Five on-campus progressive organizations banded together Wednesday to stage a rally in favor of a minimum wage increase to $15 an hour.

The organizations — the College Democrats, the Student Labor Action Project, the National Organization for Women, Knights for Bernie, and Voices for Planned Parenthood (also known as Vox) — encouraged passersby to make signs in favor of a wage increase both nationally and in Florida, where the minimum is currently $8.05 an hour.


The rally itself was tied to the university’s upcoming contract renovation with Aramark, which will include, controversially, exclusive control by the food distributor over restaurants operating within the Student Union. Aramark also plans to fund a multi-million dollar renovation effort.

Those who decided to make signs were encouraged to add the tag “Hold Aramark Accountable”. Many of the signs demanded the company pay a “living wage” to its workers on campus, while one demanded the company be held accountable “because jobs should lift workers OUT (sic) of poverty, not keep them in it.”

Aramark currently employs 499 workers, 300 of whom are students and 382 are working part-time, according to figures provided by a UCF spokesperson. The company does not have seasonal workers on its payroll.

Knight News attempted to reach Aramark representative Brittney Brink for comment but has yet to receive a response. Requests by Knight News for statistics regarding the wages being paid to Aramark employees on campus have also been unanswered.

Derek Davie, a SLAP member, called on students from the sound stage to join the group in its anti-Aramark campaign, in part by boycotting on-campus restaurants currently being serviced by the company.

“Aramark isn’t just [63 South],” he said.

The rally also hosted three other speakers, one of whom was Carlos Guillermo Smith, an intended Democratic candidate for the Florida House District 49, of which UCF is a part. He cited numbers by the Bureau of Labor Statistics noting that 40 percent of Orlando workers make $25,000 a year and 25 percent make only $20,000. Indeed, while Orlando leads in tourism, it is dead last in median wages and is the only area in the US where the majority of jobs are paid less than $30,000 a year.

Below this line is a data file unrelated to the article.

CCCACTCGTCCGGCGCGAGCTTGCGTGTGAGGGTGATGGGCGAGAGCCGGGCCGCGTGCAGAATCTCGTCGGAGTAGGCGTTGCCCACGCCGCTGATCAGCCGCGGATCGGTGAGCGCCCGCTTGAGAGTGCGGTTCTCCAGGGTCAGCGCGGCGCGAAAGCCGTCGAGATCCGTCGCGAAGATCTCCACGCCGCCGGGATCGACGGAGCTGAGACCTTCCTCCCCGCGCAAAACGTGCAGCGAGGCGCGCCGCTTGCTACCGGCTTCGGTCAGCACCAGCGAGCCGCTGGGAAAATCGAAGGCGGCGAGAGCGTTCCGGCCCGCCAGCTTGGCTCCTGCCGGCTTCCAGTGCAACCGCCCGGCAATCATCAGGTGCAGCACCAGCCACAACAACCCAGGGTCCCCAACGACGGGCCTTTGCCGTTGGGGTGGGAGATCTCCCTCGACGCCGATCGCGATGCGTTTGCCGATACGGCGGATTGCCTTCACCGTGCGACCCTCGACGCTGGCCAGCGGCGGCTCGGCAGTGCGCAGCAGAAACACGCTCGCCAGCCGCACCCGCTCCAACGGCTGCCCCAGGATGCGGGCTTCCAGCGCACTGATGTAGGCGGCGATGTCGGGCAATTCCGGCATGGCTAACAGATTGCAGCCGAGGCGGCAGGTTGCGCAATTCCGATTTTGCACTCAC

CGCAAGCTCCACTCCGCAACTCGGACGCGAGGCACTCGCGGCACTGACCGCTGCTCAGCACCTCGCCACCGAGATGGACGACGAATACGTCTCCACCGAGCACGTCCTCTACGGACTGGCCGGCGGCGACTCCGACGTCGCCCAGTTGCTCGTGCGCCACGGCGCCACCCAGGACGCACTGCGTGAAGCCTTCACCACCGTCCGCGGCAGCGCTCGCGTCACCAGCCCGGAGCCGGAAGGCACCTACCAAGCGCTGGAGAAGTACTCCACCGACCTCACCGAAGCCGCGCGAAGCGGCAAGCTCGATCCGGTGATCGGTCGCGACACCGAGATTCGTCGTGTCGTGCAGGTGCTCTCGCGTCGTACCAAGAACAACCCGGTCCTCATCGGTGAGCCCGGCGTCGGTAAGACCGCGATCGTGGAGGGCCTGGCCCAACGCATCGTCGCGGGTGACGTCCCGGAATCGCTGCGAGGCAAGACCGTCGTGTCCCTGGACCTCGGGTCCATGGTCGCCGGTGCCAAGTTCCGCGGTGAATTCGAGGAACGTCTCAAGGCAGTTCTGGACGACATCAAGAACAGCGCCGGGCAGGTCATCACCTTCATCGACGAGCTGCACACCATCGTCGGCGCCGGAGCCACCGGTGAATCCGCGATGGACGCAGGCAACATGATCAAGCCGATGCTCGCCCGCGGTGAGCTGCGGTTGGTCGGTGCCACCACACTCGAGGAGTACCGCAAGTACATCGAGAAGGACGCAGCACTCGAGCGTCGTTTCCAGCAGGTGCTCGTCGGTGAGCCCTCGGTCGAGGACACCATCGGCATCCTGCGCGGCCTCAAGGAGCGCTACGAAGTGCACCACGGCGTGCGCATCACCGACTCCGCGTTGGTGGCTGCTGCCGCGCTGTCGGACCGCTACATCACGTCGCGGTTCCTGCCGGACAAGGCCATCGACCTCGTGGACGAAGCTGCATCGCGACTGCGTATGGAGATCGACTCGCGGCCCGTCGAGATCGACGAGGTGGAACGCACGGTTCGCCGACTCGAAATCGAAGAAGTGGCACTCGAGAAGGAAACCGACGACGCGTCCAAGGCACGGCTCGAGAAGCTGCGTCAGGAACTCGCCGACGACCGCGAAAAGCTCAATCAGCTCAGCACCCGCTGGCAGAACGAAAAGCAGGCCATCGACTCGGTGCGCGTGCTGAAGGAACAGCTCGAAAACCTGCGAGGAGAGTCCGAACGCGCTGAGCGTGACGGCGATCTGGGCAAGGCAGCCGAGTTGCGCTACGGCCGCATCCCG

“I am grateful for the hospitality and tourism industries, but they are enriching themselves off the backs of hard working people,” Smith said.

Smith also provided petitions for a bill that he said he plans to introduce in the state legislature should he be elected. The Pay Floridians a Living Wage Act, which would increase the statewide minimum wage to $15 an hour over four years and claims that it will improve the state economy while “saving taxpayers who won’t be forced to subsidize low wages with food stamps, Medicaid, and low-income housing.”

Alex Storer, the vice president of Knights for Bernie, focused on whether or not a $15 minimum wage is feasible, and pointed to California and New York, where state wage laws were signed this week. He made the case that students, while they generally do not work full-time, deserve a raise for other expenses.

“You could argue that they don’t need the same wages,” he said. “But on the other hand, you could look at the fact that the average college student in America graduates with at least $30,000 of student loan debt. So a lot of these kids are working because they need the extra money. They are struggling.”

The average student loan debt held by UCF students in 2014 was $23,378 in 2014, a little lower than the national average of over $28,000, according to the Institute for College Access and Success.

Another speaker, Tayler Gautier, represented an organization not typically known for its labor advocacy, but the Vox president differentiated between “reproductive rights” and “reproductive justice,” the latter meaning the ability of people to access reproductive services. She quoted the organization SisterSong, a reproductive rights advocacy group aimed particularly at women of color, which defines the term as “the human right to have children, not have children, and parent the children we have in safe and healthy environments.”

“Economic insecurity is one of the major things that lies at the intersection of reproductive justice,” she said. “So a living wage is the best way to combat this. This is why Voices for Planned Parenthood at UCF stands with the Fight for 15 movement.”

The rally was part of a national week of action that engages students and workers on college campuses and in industries across the country. Tomorrow, a 24-hour strike will be staged by healthcare workers at 19 Consulate Nursing Homes locations statewide demanding a $15 an hour wage, including three locations in Orlando.

Another strike is being staged by workers of food services and management company Sodexo at Crossroads Plaza near Disney World.